In a press release Upton Police Chief Bradley reported at approximately 2:36 p.m. Upton Safety Departments were notified by the Grafton & Upton Railroad of a chemical spill. Rail Yard employees on scene reported a faulty valve on a transloading cart was the cause of 100 gallons of Styrene to be spilled. Styrene  is a colorless liquid used to manufacture rubber and plastic components and is highly flammable with a low flash point. Chief Bradley said, “Fortunately, the current cold weather conditions greatly reduced the dangers of ignition.”

The transloading area of the rail yard is equipped with an impervious ground cover which contained the spill to an isolated area. Chief Bradley reported Fire Chief Goodale immediately isolated an area surrounding the spill site to a distance of 150 feet in accordance with Hazmat guidelines. The evacuation area did not include any nearby homes or businesses.

The Upton Fire Department, a State Hazmat Team, Clean Harbors Environmental Services, the Upton Police Department and several area fire departments including; Hopedale Fire, Grafton Fire and Hopkinton Fire were on scene.

The Massachusetts Department of Environmental Protection, Hazmat officials and Upton Public Safety Officials are monitoring the cleanup and removal of the spilled material by Clean Harbors. Chief Bradley said, “The site will continue to be monitored over the next several days.”

According to the press release, representatives from the Grafton & Upton Railroad remained on scene throughout the incident. Doug Pizzi, spokesperson for the GU Railroad released the following statement; “The Grafton and Upton Railroad has planned and trained for rare situations like this and railroad personnel followed procedures to the letter.” “The railroad also greatly appreciates the professionalism of everyone who responded to the spill” said Pizzi.

Police Chief Bradley said, “During the cleanup and mitigation process a mild odor of Styrene may be detected near the site over the next few days. The Department of Environmental Protection and Massachusetts Hazardous Materials Team has determined that the odor near the scene is currently non-hazardous.”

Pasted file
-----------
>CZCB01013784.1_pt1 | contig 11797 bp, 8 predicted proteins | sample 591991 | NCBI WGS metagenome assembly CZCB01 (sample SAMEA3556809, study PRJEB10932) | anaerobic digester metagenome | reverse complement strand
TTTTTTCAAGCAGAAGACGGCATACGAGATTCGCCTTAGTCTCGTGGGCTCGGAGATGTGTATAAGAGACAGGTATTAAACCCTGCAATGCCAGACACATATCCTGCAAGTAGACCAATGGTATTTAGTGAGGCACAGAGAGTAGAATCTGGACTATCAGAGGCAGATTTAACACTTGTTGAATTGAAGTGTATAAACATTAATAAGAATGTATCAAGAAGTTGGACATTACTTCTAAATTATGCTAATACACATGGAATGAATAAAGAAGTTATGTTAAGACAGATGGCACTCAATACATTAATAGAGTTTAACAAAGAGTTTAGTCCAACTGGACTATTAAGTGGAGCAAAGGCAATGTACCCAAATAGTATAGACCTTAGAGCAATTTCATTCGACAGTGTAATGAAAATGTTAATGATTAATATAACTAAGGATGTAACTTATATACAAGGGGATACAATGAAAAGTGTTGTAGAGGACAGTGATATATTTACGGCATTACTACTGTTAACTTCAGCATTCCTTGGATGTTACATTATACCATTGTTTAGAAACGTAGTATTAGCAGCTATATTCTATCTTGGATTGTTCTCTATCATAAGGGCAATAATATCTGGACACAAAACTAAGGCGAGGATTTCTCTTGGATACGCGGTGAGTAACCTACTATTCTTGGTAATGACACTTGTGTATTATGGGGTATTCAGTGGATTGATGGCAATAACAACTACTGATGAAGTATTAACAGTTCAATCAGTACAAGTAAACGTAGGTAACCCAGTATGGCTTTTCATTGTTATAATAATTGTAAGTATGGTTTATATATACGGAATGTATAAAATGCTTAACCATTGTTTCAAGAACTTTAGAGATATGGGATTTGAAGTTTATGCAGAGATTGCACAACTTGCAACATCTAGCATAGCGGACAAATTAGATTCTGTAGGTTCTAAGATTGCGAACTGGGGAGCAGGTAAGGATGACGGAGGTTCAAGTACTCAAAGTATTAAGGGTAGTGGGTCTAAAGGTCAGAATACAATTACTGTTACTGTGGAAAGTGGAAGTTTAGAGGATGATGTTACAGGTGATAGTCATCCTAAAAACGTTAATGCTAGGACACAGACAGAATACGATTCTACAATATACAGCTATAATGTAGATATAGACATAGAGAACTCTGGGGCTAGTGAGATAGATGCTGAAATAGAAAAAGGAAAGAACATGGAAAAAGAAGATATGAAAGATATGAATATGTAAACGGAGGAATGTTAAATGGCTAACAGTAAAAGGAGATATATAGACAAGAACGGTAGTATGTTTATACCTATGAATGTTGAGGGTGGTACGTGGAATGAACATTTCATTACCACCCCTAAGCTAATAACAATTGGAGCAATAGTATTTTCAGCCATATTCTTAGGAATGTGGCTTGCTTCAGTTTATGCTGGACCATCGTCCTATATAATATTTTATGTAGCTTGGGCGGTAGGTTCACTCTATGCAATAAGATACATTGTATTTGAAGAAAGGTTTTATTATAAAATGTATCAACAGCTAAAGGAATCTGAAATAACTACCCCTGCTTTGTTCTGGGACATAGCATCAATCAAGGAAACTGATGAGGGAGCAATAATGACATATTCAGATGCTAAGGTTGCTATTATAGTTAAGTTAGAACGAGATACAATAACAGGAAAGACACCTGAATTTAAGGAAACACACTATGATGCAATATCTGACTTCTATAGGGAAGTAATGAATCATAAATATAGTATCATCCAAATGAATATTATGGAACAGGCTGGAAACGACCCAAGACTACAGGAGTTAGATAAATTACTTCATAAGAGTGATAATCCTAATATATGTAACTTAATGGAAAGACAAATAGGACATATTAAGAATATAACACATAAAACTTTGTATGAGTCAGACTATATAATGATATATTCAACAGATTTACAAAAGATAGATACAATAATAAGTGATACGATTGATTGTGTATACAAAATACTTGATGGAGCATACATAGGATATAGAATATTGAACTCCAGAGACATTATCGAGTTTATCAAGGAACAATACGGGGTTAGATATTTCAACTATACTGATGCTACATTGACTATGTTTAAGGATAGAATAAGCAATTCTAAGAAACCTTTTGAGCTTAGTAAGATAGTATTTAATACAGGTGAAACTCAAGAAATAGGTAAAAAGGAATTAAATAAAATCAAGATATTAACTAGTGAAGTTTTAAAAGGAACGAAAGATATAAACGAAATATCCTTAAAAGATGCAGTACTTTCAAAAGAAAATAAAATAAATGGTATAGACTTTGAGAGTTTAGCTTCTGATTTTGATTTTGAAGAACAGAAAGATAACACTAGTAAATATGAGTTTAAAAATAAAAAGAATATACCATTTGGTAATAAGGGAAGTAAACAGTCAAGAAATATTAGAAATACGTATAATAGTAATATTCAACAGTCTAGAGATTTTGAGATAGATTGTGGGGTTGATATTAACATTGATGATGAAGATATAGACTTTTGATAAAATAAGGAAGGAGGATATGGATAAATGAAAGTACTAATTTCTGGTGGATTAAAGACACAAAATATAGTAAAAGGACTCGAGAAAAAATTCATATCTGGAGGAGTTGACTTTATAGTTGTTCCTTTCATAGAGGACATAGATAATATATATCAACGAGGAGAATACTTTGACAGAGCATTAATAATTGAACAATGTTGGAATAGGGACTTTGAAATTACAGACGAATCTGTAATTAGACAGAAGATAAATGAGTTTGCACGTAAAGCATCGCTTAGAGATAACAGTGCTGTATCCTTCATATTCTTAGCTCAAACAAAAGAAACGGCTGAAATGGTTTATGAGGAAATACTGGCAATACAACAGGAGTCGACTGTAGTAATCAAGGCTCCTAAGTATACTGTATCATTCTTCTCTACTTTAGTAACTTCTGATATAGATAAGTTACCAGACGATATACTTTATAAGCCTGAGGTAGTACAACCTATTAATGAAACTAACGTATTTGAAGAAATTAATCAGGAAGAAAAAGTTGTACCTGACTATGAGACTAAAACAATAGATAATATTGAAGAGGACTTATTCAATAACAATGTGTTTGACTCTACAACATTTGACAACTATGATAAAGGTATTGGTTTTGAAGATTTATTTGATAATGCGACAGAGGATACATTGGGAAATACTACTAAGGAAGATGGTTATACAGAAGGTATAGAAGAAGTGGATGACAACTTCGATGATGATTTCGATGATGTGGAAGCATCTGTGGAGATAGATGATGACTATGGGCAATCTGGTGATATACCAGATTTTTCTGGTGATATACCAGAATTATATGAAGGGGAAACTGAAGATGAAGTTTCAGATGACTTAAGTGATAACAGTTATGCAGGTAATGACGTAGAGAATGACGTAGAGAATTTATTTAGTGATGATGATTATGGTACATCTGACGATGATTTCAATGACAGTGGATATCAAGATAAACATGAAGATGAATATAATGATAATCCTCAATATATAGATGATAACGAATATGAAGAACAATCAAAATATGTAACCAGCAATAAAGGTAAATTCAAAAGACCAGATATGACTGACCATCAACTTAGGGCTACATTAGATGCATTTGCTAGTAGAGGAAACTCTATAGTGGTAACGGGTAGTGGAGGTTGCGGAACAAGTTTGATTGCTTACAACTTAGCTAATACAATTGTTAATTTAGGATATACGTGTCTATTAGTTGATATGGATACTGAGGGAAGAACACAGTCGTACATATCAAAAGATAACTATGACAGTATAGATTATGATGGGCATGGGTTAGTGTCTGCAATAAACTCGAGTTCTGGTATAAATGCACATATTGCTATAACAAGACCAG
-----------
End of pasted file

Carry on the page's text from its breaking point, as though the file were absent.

At approximately 11 p.m. on Wednesday, December 18 emergency management crews were seen leaving  Grafton Upton Rail Yard.


  1. I live in Grafton, where the G&U RR wants to set up a propane facility. Certainly protecting a public water supply is crucial. I did want to make a few opinion points to maybe add perspective (or play devil’s advocate… or just to be meddlesome).
    1. Without rails, chemicals are transported in trucks on highways which go through towns. If they crash, they spill and threaten water resources (there was a spill at Dana trucking in Grafton back a few years ago…). Also, what about the risks of having gas stations and natural gas utilities all around?
    2. Old railroad yards are filled with all sorts of nasty contaminants that have been there for decades, so are old road beds, so is the bottom of the Blackstone River (and if you have a historic home, the soil surrounding it could be contaminated with lead paint strippings). Even plain old road salt is starting to seep into drinking water supplies. Maybe knowing what threats are out there and how to deal with them is key? In some cases, minimizing them…? In others, preparing for the worst…?
    I guess it’s all a balance between serving residents, businesses, and the good of the town on a whole (with limited resources).

    1. There are more than a million gallons of equally explosive and incendiary liquids ALL OVER TOWN!!! It’s called gasoline. Most isn’t handled over impermeable ground linings. Most people don’t alert emergency services when they spill it while fueling up their lawn mower, snow blower, automobile, snow machine, etc.

      Call the Town Officials!!! Shut all the motors down!

      Methinks Tom needs to get some perspective.

      1. The Horror Larry! How would we get our SUV’s to go? How would we heat our 4,000sq/ft+ McMansions? Next they would ban or put limits on Chemlawn and the like. We should demand our rights to have business as usual! One word of advise; PLASTICS!

      2. Ted, you Luddite, is your complaint about styrene exposure in the environment? Or have you switched to a more ambiguous green rant about the excesses of modern life? Perhaps you want us to call the town officials and complain about the building codes that allow for McMansions? Please pick a grievance and stick with it.